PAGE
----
Presentation on theme: "FA2: Module 9 PPE and intangible assets 1.Definition and valuation 2.Determining the cost of PPE 3.Intangibles 4.Disposal of capital assets 5.The equity."— Presentation transcript:
FA2: Module 9 PPE and intangible assets 1.Definition and valuation 2.Determining the cost of PPE 3.Intangibles 4.Disposal of capital assets 5.The equity method (time permitting)
1. Definitions – Long-lived assets Property, plant and equipment (PPE) are tangible items, acquired for use in the revenue-producing activities of the enterprise and expected to be used for more than one period. Investment property: land/buildings held for rent or capital appreciation Biological assets: living plants and animals Intangible assets: legal/contractual rights Goodwill: unidentifiable asset
1. Valuation Cost model: Long-lived assets are valued at cost of acquisition, development, betterments, etc., less accumulated depreciation and accumulated impairment losses. Revaluation model: Asset is periodically revalued to its fair value and carried at revalued amount less accumulated depreciation and impairment. Fair value model: Asset revalued to fair value every year; no depreciation
2. Determining the cost of PPE Capital assets are measured at historical cost, the cash or cash equivalent price of obtaining the asset and bringing it to the location and condition necessary for its intended use. Costs included in historical cost include all costs reasonable and necessary to prepare the asset for its intended use. Historical cost is a reliable measure of the fair value of the asset at the date of acquisition.
2. Valuation at initial acquisition a.Basic examples b.Lump sum purchases c.Decommissioning cost obligations d.Subsequent expenditures
a. Basic examples: Cost of land The cost of land includes: The purchase cost of the land Legal and registration fees associated with closing the transaction Cost of preparing the land for intended use (landscaping, clearing, etc.) Assumption of taxes in arrears or other encumbrances Land improvements that have indefinite life
a. Basics: Buildings and equipment The cost of buildings include all costs related to acquisition (as with land) or construction (direct materials, direct labour, overhead). This also includes interest costs incurred during construction. The cost of equipment includes purchase price (less any discounts), taxes, tariffs, freight charges, assembly and installation costs, costs of conducting trial runs.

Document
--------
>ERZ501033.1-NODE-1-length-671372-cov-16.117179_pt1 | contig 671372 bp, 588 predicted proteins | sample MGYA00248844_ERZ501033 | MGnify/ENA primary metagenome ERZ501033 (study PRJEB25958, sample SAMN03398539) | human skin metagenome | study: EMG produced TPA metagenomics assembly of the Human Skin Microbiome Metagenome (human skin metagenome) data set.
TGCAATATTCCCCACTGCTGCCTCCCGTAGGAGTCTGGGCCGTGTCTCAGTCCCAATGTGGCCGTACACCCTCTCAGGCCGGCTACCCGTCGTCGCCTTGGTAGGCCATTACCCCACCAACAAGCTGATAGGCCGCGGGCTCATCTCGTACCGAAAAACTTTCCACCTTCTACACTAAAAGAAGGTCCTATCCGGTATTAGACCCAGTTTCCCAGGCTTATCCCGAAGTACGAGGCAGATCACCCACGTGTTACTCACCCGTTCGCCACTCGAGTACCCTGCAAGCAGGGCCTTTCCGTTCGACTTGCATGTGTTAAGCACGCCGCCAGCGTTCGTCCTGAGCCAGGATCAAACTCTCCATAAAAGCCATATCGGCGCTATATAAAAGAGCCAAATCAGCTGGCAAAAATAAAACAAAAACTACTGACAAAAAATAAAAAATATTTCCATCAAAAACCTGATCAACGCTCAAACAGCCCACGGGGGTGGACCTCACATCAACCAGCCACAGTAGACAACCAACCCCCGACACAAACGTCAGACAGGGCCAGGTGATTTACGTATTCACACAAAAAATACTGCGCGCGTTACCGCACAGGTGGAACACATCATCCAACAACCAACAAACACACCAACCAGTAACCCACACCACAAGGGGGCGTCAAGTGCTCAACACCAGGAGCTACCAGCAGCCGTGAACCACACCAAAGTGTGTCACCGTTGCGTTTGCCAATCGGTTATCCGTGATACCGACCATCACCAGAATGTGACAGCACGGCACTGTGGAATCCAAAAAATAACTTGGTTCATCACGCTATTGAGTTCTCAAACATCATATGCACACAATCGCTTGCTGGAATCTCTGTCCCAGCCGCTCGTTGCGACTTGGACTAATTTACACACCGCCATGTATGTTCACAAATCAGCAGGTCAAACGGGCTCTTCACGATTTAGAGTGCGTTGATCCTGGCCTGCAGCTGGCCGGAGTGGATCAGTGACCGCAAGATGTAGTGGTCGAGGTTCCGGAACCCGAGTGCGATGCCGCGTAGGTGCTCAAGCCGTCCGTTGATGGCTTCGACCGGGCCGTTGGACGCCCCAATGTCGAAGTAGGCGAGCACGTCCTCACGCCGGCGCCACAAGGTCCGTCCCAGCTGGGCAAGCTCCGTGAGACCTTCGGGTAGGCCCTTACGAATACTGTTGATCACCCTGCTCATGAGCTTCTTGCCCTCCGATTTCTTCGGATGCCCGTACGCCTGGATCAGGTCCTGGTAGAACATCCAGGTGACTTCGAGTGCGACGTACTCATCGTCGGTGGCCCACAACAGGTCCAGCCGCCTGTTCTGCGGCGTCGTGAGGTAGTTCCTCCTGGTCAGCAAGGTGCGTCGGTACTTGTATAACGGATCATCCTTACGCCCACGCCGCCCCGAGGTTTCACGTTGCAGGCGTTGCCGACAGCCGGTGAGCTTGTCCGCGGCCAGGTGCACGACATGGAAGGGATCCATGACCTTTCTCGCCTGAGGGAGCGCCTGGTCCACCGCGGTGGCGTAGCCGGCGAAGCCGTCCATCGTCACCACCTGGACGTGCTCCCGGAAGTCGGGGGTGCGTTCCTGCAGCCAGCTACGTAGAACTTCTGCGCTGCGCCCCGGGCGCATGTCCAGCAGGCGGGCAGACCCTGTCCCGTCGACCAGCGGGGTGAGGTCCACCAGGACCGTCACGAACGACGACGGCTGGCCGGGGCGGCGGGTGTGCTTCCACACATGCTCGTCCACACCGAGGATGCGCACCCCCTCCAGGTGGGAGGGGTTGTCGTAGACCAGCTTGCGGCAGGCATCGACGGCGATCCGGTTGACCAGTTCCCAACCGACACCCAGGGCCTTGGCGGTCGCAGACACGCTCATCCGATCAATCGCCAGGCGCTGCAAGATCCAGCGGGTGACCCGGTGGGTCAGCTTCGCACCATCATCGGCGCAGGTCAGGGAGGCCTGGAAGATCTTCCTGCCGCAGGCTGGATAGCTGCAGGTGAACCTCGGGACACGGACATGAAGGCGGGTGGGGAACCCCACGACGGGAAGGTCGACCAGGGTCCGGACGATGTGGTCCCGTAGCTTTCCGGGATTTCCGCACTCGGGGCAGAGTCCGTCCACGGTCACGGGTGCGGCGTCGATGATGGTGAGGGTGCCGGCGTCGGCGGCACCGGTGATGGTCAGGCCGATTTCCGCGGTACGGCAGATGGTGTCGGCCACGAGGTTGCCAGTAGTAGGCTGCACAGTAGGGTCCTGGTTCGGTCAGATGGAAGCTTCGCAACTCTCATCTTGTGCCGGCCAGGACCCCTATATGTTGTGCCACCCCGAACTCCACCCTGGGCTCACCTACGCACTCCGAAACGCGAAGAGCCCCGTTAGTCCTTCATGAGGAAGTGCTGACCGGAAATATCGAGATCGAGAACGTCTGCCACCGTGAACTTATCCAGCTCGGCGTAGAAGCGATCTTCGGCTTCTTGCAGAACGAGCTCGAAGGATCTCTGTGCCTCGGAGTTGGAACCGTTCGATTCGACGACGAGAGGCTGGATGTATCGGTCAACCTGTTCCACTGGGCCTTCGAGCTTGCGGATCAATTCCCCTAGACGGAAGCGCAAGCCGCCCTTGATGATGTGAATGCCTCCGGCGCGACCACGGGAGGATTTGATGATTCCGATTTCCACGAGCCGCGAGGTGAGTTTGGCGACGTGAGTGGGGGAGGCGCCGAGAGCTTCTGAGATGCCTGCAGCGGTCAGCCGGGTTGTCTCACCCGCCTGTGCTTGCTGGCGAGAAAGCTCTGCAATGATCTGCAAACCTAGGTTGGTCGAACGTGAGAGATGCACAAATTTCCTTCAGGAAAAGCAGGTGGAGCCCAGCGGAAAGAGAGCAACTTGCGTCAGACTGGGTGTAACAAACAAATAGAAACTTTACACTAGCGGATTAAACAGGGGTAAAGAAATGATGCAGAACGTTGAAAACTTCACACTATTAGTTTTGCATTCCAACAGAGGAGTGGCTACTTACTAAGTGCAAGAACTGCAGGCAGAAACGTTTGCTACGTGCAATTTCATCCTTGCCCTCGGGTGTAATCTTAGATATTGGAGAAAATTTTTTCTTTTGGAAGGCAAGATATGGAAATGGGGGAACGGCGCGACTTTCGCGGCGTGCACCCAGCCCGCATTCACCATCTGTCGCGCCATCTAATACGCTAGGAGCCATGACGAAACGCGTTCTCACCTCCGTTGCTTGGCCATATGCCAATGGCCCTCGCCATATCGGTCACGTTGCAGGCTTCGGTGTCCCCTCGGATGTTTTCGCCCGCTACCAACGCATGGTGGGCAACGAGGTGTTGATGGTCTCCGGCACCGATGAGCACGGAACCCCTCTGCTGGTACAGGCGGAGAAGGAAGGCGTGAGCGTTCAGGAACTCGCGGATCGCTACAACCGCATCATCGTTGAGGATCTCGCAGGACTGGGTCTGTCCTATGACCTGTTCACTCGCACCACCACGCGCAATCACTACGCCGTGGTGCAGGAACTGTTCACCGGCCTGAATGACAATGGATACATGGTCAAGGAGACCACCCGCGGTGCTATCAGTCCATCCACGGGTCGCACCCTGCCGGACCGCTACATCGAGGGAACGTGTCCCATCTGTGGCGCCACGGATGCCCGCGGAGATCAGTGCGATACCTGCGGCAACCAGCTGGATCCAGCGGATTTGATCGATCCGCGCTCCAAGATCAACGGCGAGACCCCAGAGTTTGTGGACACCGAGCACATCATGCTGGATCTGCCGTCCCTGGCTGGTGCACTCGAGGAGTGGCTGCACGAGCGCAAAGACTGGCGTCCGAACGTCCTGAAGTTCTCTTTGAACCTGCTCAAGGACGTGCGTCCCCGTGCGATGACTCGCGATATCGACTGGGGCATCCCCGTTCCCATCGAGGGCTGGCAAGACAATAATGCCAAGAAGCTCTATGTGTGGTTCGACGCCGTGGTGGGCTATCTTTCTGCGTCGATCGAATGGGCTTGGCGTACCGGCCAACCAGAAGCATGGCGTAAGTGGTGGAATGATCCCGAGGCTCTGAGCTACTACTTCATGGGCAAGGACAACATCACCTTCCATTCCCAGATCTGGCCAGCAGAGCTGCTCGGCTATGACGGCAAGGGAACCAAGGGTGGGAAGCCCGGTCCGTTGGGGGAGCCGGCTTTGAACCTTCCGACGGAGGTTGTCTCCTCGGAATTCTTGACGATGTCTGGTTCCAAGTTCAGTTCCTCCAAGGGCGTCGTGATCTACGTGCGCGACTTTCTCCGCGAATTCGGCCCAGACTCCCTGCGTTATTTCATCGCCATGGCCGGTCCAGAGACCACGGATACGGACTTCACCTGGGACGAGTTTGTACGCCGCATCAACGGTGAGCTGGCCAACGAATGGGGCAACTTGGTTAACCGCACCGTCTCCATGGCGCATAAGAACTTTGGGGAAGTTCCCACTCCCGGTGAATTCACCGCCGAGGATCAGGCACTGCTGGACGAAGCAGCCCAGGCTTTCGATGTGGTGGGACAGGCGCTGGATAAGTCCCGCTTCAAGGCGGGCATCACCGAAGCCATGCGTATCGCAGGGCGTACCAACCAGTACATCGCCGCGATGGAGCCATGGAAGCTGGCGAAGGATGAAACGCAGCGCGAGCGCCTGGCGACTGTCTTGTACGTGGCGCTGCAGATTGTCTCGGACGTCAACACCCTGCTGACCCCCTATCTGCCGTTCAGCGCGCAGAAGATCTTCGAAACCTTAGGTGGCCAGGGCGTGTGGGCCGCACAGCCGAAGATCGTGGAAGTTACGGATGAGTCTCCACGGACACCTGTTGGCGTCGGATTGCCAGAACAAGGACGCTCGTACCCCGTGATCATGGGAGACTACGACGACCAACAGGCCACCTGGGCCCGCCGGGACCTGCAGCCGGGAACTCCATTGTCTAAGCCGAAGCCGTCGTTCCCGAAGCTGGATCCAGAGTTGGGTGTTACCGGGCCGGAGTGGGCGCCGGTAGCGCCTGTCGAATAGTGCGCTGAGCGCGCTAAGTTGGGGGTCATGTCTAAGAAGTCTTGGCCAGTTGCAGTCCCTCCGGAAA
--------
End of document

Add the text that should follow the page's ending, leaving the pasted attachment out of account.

Example: Slavin Company Machine 101 was purchased and put into operation on July 31. The following items and expenditures were noted: What was the cost of Machine 101? Invoice cost Cash discount received (2%) Transportation charges Operator wages (August) Installation/testing costs Insurance premium (1 yr) Damage from dropping $19,000 380 570 975 950 450 200
b. Lump sum purchases (basket purchases) When several assets are purchased for a single lump sum, the purchase cost must be allocated to the individual assets acquired. This is typically done on the basis of relative fair market value of each asset as at the date of acquisition. Accountants might use: Appraisal (for insurance or other purposes) Assessed valuation for property taxes
Lump sum purchases: Example The firm purchases land and a building for $100,000. According to the city assessors, the land’s appraised value is $60,000, and the building’s appraised value is $20,000. The entry to record the acquisition is:
c. Decommissioning obligations Definition: Legal or constructive (expectation by outsiders) obligation associated with the retirement of a tangible long-lived asset that the entity is required to settle. The PV of obligation (using pre-tax risk- adjusted rate) is estimated, if it can be done with reasonable precision, and charged (debited) to cost of asset, with an offsetting credit to a liability account. Every year, interest (accretion) expense is computed on, and added to, the liability.
DCO example Acme Incorporated has a management practice of dismantling its equipment at the end of their useful life and selling them for scrap. For new equipment purchased in 20x1 for a cost of $70,000, the anticipated net costs (cost less scrap revenue) are $10,000. The equipment has an estimated useful life of 20 years. The pre-tax risk-adjusted rate is 8%. Required: Prepare journal entries to record acquisition of equipment and adjusting entries at the end of 20x1 and 20x2.
d. Subsequent costs These are costs incurred after acquisition for ordinary maintenance, major inspections, overhauls,... Maintenance and ordinary repair costs (costs incurred to keep asset in normal working order) are expensed as incurred. Subsequent costs should be capitalized if: 1.They enhance the service potential or useful life of the asset; and 2. The costs involved are material
Subsequent costs to capitalize 1.Additions: extensions, expansions or enlargements. The cost can be added to carrying value of original asset, or can be treated as new component. 2.Replacement of major part (Betterment): derecognize replaced part (with any gain or loss on disposal) and capitalize cost of new part 3.Major inspection (major overhaul): Capitalized; any remaining costs related to previous inspections are derecognized